National Weather Service Warns Of 'Very Cold Wind Chills'

As Reed Alexander shovels his out his car on Banks Street in Cambridge, his dog Widget jumps into the snow he throws onto the snowbank across the street. (Jesse Costa/WBUR)
As Reed Alexander shovels his out his car on Banks Street in Cambridge, his dog Widget jumps into the snow he throws onto the snowbank across the street. (Jesse Costa/WBUR)

Eastern Massachusetts cleaned up Friday after a major snowstorm tore through Thursday, and before frigid temperatures descended on the region.

A wind chill advisory went into effect at 4 a.m. Saturday for eastern Massachusetts and Rhode Island and is set to run through 10 a.m. Sunday. The National Weather Service is warning of "very cold wind chills" from 5 below zero to 25 below zero. The NWS says the wind chills "will cause frostbite in as little as 30 minutes to exposed skin."

WBUR meteorologist David Epstein says "temperatures Saturday will not break 10 degrees in Boston and the period from late [Friday] evening through Sunday morning is probably going to end up the coldest of the entire winter."

The bitter cold follows Thursday's nor'easter, which dumped at least a foot of snow on Boston and other areas, while winds gusted and record-breaking high tides flooded some streets and homes up and down the coastline.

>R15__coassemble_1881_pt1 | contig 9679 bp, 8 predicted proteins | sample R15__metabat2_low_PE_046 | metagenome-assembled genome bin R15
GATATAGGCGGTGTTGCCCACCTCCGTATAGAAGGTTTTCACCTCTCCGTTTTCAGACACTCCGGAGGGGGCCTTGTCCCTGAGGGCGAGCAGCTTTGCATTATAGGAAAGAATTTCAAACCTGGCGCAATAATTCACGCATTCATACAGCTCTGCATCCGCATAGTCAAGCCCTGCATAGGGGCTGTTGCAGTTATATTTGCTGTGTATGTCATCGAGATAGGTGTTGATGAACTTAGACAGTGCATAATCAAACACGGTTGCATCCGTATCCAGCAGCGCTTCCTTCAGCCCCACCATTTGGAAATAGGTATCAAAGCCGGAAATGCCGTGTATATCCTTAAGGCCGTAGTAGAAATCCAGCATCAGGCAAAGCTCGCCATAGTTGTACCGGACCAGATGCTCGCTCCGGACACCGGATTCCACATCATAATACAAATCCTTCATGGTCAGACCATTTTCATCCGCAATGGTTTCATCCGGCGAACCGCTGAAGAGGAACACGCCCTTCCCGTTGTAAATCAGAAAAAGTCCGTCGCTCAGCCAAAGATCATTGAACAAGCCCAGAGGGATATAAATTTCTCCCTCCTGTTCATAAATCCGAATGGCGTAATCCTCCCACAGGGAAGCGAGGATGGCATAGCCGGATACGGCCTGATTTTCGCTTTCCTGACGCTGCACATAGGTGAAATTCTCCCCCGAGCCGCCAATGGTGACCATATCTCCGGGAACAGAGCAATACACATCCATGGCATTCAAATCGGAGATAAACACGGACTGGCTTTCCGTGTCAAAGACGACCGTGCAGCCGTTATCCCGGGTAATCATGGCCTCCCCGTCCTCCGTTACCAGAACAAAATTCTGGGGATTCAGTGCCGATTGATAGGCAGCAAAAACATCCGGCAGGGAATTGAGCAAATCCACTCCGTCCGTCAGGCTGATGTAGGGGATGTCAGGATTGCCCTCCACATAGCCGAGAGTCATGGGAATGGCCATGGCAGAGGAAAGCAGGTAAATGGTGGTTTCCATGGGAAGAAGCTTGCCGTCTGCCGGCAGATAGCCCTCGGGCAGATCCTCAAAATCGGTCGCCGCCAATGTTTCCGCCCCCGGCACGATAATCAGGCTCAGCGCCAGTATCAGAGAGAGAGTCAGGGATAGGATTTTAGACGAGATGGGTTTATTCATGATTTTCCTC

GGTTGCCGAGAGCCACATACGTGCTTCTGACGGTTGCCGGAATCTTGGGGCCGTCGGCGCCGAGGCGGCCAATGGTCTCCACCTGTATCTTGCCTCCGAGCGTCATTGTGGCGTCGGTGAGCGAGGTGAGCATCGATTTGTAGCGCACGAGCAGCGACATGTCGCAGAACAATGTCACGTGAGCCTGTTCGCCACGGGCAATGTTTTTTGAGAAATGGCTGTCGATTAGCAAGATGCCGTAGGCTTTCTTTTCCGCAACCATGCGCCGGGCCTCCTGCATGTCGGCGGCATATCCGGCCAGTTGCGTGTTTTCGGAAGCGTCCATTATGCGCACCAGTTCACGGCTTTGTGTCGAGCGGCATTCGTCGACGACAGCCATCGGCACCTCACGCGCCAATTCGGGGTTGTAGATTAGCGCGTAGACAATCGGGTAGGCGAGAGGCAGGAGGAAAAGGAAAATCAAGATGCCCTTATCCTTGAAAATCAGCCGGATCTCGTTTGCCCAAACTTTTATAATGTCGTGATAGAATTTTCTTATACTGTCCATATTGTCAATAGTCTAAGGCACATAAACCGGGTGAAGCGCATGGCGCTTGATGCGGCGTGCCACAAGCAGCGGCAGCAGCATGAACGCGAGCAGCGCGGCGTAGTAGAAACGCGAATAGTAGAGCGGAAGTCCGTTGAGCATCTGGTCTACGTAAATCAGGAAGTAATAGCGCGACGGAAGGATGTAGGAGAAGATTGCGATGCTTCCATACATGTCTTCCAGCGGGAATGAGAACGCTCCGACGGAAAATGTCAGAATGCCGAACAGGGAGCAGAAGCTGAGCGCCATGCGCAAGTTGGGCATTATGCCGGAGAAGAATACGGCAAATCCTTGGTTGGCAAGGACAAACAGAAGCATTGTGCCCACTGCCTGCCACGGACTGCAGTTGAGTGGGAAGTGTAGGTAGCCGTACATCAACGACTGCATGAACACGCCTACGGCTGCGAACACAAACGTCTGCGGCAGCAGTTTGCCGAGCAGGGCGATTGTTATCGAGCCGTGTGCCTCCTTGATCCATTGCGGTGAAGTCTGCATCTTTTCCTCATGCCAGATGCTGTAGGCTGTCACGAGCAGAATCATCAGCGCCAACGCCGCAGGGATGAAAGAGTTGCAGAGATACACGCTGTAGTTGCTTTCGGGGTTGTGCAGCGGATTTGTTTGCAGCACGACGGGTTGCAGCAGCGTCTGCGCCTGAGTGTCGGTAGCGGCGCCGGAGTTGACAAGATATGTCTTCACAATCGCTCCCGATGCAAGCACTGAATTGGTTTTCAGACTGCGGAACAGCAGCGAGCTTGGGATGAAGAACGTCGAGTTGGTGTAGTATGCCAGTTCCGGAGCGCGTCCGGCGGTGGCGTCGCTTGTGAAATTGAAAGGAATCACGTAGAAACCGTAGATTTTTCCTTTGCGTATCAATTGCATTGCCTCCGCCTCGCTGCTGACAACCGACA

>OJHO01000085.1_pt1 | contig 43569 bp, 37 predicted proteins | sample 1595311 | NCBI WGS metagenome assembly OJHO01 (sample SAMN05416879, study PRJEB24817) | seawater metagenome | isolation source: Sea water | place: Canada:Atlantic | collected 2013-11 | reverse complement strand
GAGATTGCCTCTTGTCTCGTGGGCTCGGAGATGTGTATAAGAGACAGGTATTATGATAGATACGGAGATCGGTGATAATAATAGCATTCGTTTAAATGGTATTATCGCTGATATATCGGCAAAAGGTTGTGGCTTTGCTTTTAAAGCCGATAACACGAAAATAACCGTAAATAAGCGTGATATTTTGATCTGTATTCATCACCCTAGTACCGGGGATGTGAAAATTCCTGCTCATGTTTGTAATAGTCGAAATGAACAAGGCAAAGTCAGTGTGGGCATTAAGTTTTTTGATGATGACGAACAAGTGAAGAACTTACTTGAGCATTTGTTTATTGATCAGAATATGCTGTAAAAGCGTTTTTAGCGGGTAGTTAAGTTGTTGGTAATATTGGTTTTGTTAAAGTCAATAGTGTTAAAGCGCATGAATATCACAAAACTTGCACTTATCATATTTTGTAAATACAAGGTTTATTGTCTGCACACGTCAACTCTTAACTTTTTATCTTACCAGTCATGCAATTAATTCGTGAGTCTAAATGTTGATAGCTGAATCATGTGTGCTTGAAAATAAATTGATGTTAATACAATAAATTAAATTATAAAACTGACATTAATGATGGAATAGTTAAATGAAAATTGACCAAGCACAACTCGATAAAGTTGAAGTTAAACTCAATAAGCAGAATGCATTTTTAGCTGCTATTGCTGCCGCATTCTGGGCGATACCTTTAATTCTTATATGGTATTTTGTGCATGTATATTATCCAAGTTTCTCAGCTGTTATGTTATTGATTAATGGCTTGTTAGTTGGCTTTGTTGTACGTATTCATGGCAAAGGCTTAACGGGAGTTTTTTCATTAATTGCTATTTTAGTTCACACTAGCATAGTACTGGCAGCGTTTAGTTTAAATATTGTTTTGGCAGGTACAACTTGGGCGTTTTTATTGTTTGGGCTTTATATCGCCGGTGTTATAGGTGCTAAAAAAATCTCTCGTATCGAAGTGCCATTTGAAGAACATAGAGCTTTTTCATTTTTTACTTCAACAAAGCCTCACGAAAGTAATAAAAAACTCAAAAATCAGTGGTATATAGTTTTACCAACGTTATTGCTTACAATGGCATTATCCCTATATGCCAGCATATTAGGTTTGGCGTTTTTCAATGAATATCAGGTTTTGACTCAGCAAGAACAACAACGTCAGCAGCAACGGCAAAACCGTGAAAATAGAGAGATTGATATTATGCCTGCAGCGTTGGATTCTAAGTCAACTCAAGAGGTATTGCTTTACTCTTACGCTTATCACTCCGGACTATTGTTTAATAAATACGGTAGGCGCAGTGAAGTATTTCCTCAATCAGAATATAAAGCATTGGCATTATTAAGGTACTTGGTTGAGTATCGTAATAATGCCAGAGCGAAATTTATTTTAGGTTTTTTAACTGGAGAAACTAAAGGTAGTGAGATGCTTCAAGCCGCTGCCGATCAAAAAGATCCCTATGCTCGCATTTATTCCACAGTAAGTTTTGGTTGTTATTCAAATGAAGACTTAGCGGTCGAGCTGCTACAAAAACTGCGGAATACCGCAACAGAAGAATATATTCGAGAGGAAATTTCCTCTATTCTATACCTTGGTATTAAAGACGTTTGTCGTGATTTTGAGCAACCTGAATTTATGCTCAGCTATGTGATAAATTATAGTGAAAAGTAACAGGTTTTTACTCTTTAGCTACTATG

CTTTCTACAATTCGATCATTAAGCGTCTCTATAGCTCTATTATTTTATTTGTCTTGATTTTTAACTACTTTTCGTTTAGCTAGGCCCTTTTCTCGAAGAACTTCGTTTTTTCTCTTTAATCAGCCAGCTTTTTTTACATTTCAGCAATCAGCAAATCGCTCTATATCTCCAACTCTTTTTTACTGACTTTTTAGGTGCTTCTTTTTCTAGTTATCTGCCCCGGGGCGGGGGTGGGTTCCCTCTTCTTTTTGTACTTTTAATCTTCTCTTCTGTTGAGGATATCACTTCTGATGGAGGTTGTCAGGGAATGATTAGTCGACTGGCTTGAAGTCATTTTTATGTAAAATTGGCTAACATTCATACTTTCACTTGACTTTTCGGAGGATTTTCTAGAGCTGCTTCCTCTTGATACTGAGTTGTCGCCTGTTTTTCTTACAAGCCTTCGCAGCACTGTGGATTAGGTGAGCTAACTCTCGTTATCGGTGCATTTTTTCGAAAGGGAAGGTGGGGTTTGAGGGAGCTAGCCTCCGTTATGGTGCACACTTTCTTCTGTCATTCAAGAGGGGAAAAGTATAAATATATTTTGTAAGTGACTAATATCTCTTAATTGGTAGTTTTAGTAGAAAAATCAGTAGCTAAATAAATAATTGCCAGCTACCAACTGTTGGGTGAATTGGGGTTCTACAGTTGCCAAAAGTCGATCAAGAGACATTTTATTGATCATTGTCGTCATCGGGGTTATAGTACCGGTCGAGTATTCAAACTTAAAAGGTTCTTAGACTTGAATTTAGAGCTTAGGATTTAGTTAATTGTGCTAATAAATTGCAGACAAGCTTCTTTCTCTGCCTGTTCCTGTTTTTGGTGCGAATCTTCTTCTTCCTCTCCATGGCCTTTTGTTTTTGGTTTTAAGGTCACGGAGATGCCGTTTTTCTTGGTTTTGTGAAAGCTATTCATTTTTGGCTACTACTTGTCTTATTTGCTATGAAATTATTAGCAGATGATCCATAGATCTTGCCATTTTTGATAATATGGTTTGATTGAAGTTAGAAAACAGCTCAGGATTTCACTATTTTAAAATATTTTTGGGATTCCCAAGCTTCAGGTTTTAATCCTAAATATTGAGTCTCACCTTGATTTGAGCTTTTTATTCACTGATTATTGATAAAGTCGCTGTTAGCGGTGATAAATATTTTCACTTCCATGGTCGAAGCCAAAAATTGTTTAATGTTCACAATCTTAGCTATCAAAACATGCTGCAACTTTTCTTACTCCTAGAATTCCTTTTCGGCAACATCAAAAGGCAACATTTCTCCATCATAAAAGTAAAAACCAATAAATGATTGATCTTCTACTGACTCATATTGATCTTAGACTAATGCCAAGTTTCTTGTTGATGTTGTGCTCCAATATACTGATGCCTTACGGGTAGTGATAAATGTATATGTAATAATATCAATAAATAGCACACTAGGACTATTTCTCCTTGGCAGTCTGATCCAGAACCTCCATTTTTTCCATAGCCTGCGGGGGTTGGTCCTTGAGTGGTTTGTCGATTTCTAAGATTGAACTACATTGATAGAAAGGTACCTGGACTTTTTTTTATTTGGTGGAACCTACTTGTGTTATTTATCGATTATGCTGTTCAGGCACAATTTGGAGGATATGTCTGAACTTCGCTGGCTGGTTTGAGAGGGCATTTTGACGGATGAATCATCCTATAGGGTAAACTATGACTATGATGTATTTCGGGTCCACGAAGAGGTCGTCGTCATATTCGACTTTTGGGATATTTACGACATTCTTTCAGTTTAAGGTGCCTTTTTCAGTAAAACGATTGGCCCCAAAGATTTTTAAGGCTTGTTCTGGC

The storm, which scientists called a "bomb cyclone," walloped nearly the entire Eastern Seaboard, from Florida all the way up to Maine.

The National Oceanic and Atmospheric Administration verified Friday that water levels in Boston reached a peak of 4.89 feet above the average of highest tide readings for the day. That broke the record of 4.82 feet above, set during the infamous Blizzard of '78 in February of that year.

The flooding sent large trash containers floating down Boston streets, forced the shutdown of a subway station as water cascaded down the steps, and prompted rescues of people trapped in cars and homes in Boston and several other Massachusetts communities by rapidly rising waters.

The harbormaster of Scituate, Stephen Mone, said he feels lucky to be alive after falling into the icy harbor there Thursday. He was rescued by a man who saw him fall into the water while trying to retie the lines on his boat.

"I saw him and I just said, 'I don't have much more time, I can't hold on anymore...' and he grabbed me," Mone said.

He said with the man's help, he was able to pull himself back up from the freezing waters onto the dock.

Now, the cold.

Plumber Fred Webster, who owns Milltown Plumbing and Heating of Chelmsford, said homeowners can prevent pipes from freezing by turning the heat up and moving anything that's blocking radiators or heating vents.

"Do not turn your thermostat down to save energy, because the cost of savings will definitely go upside down if you dip low enough to have a frozen or broken pipe," he told WBUR.

Boston Mayor Marty Walsh told Morning Edition that the city is going full bore to remove the snow from every street, with about 700 workers, both city employees and private contractors, out on Friday.

Boston's parking ban lifts at 5 p.m. Residents have 48 hours after the snow emergency is lifted to remove their space savers.

With reporting by WBUR's Meghan B. Kelly, Benjamin Swasey and its Newscast Unit, and by the Associated Press

Correction: An earlier version of this story said the MBTA was operating on a reduced schedule Friday. It operated on a normal schedule. We regret the error. 

This article was originally published on January 05, 2018.



More from WBUR

Listen Live